The United States is currently in the grip of an opioid epidemic with over 28,000 Americans succumbing to opioid overdose in 2014 alone, of which 14,000 deaths involved misuse of prescription pain relievers, according to the Centers for Disease Control and Prevention (CDC). Looking at the increasing number of affected people queuing up at addiction treatment recovery centers, it becomes necessary to identify reasons leading to the growing opioid abuse.
Opioids help treat severe pain limited to a short period or prolonged acute pain associated with cancer patients. While the sale of prescription opioids in the U.S. shot up by four times between 1999 and 2014, not much change was observed in the amount of pain reported by Americans during the same period. A recent study on American patients taking prescription painkillers revealed that more than half of them had been recommended in excess of what was needed. The study also indicated that many of the participants had either shared their prescription opioids or failed to safely store them.
The study titled “Medication Sharing, Storage, and Disposal Practices for Opioid Medications Among US Adults” throws light on how some Americans gain illegitimate access to addictive pain medications like OxyContin or Vicodin. The study, published in the journal JAMA Internal Medicine in June 2016, said that sharing medications with friends who use prescriptions medicines or the callous storage unmindful of possibility of adolescents using them for non-medical reasons were some of the reasons for the rising opioid scourge.
The study also revealed that of the total number of patients observed, more than 60 percent patients with leftover opioids, intending to keep them for future use, had not disposed of the medications. Roughly 50 percent of them informed that they did not remember being advised about safe opioid storage or need to be alert to keep them out of someone else’s hands.
Callous attitude of doctors: A potential cause of opioid misuse
Regarding advice for safe storage of opioids, only 33.3 percent informed that they had received instructions directly from their physician or nurse. Pharmacies or chemists or labeling on drug packages formed the source of this advice in nearly 45 percent of the respondents. Less than 10 percent patients stored their opioids in enclosed spaces while only about a fifth responded that they had stored their drugs in locations that were latched. But not many were informed as to how to dispose of excess medicines.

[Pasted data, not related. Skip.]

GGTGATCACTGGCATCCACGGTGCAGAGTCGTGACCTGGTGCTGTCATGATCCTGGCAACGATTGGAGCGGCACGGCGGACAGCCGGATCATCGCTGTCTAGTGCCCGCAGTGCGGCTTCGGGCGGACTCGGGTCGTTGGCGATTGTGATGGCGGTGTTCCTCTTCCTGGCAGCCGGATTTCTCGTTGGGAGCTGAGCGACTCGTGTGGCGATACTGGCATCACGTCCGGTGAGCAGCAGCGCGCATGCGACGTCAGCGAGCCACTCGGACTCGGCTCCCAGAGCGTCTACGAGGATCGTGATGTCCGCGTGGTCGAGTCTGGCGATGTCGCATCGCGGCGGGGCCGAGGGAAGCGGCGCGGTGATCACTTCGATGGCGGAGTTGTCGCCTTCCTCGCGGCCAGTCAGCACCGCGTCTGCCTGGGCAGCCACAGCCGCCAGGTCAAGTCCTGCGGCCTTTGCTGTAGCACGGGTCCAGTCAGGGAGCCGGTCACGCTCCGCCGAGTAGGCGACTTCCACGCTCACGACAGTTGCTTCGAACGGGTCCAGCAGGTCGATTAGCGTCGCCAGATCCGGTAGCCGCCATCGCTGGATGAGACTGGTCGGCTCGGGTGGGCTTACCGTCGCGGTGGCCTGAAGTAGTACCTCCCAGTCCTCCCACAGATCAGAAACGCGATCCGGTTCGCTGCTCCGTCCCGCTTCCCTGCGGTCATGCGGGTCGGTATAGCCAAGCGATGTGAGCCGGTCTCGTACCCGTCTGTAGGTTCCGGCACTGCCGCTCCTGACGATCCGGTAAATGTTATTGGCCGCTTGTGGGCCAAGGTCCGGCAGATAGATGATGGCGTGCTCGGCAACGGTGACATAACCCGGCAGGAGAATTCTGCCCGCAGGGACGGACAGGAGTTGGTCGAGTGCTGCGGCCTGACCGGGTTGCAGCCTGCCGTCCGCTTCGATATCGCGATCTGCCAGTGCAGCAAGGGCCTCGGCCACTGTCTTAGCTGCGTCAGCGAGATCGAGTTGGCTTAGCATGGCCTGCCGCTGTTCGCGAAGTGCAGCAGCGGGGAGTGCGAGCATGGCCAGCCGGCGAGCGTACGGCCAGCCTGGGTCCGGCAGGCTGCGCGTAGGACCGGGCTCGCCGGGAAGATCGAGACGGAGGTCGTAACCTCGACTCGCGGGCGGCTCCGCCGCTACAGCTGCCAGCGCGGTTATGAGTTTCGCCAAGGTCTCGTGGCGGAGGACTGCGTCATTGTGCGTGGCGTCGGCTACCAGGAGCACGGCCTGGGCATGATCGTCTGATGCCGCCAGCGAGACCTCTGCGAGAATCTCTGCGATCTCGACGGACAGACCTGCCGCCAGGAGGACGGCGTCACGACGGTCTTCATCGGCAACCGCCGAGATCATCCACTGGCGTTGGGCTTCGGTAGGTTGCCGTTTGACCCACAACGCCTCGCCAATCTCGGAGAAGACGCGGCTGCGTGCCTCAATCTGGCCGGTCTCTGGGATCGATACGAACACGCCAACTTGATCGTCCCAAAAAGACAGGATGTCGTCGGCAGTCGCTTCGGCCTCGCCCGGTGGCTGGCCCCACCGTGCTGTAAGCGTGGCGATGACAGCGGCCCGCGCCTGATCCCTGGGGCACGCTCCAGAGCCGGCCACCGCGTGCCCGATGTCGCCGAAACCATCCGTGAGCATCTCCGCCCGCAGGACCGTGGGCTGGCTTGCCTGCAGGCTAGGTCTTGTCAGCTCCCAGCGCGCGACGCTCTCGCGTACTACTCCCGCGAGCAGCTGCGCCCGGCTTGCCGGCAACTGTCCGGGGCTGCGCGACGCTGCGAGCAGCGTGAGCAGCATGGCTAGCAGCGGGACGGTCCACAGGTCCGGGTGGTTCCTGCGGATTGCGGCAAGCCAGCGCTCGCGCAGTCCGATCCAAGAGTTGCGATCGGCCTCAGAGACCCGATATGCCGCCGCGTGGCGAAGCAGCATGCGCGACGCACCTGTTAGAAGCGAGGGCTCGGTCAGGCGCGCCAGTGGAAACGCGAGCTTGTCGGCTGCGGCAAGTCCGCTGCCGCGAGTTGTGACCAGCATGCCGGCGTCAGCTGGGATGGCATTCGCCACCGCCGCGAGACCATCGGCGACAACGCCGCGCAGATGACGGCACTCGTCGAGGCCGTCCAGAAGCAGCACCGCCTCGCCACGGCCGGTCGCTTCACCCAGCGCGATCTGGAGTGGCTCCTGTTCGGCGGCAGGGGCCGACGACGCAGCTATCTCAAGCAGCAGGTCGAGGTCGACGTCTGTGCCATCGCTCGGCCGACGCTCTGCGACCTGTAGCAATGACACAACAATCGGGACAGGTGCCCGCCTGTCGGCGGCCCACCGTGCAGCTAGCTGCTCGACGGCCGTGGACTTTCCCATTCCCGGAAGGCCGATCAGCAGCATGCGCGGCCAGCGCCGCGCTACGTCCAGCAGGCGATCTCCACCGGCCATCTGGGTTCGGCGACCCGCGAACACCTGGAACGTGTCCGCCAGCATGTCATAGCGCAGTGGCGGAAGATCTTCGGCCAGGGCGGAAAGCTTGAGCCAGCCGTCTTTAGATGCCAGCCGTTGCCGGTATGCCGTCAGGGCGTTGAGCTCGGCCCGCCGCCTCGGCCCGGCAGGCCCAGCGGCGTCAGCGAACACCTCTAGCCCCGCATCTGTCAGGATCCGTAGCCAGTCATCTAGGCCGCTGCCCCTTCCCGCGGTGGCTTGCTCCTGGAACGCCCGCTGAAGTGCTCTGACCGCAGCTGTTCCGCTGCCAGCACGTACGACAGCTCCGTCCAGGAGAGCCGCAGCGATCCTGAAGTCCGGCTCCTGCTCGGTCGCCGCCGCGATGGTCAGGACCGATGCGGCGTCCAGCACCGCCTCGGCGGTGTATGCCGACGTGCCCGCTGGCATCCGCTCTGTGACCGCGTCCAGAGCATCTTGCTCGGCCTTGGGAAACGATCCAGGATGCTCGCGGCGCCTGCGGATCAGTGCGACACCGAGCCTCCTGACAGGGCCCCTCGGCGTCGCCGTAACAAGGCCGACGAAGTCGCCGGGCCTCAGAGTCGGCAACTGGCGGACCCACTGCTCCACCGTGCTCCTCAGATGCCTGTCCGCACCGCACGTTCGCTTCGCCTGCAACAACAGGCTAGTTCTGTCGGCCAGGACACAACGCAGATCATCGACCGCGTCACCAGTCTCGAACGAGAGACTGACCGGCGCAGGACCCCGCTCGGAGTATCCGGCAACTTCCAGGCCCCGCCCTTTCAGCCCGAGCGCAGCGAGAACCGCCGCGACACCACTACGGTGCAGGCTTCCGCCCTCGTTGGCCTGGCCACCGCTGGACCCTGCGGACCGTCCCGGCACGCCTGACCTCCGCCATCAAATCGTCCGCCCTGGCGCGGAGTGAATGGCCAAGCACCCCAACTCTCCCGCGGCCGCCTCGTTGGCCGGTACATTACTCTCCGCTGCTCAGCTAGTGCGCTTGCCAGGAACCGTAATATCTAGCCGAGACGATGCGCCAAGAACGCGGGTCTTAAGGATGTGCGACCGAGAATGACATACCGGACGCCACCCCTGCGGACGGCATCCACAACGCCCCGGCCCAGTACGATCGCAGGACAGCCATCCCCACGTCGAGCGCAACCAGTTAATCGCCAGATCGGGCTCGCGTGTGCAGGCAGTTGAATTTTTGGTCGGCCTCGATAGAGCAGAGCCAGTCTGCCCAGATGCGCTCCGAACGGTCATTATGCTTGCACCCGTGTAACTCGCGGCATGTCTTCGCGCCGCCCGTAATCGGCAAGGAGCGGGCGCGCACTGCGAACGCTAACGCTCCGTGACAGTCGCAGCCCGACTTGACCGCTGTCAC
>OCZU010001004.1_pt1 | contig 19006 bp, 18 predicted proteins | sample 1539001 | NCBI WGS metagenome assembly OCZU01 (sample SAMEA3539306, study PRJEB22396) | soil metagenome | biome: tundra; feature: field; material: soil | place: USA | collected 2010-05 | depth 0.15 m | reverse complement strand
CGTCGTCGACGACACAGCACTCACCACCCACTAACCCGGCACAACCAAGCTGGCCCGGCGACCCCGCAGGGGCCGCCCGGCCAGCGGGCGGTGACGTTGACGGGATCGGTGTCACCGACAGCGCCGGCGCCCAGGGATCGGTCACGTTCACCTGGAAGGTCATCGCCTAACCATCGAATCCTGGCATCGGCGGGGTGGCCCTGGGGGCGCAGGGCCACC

Elucidating on the observations, lead author of the study Alene Kennedy-Hendricks, an assistant scientist in the department of health policy and management at the Johns Hopkins Bloomberg School of Public Health, in Baltimore said, “We need to make it easier and more convenient for people to dispose of their leftover opioid medication. There have been efforts in recent years to expand drop-off sites and approved collectors, but perhaps it has not been enough.”
The observations by Hendricks is pursuant to findings indicating that among patients who had shared their medications, an estimated 8 percent had passed on the same to their friends, while 14 percent reported to give them to a relative. The researchers also found that roughly three-fourth of the participants had given away their excess medications to someone else afflicted with pain.
Curbing over-prescription of opioids
According to the CDC, the opioid problem stems largely from excessive prescription written by physicians. Dependence on opioids also gives way to prescription of heroin which is another worry in the U.S. Thus, doctors need to provide proper information to patients about safe storage and disposal of prescription painkillers and also prescribe such drugs in a controlled manner.
If you know someone addicted to prescription medications, seek help from the prescription drug abuse treatment centers immediately. To learn more about the prescription drug abuse treatment clinics, contact the Prescription Drug Abuse Helpline. Chat online with our treatment advisors or call our 24/7 helpline number 866-450-1557 to get immediate help regarding any prescription drug abuse issues.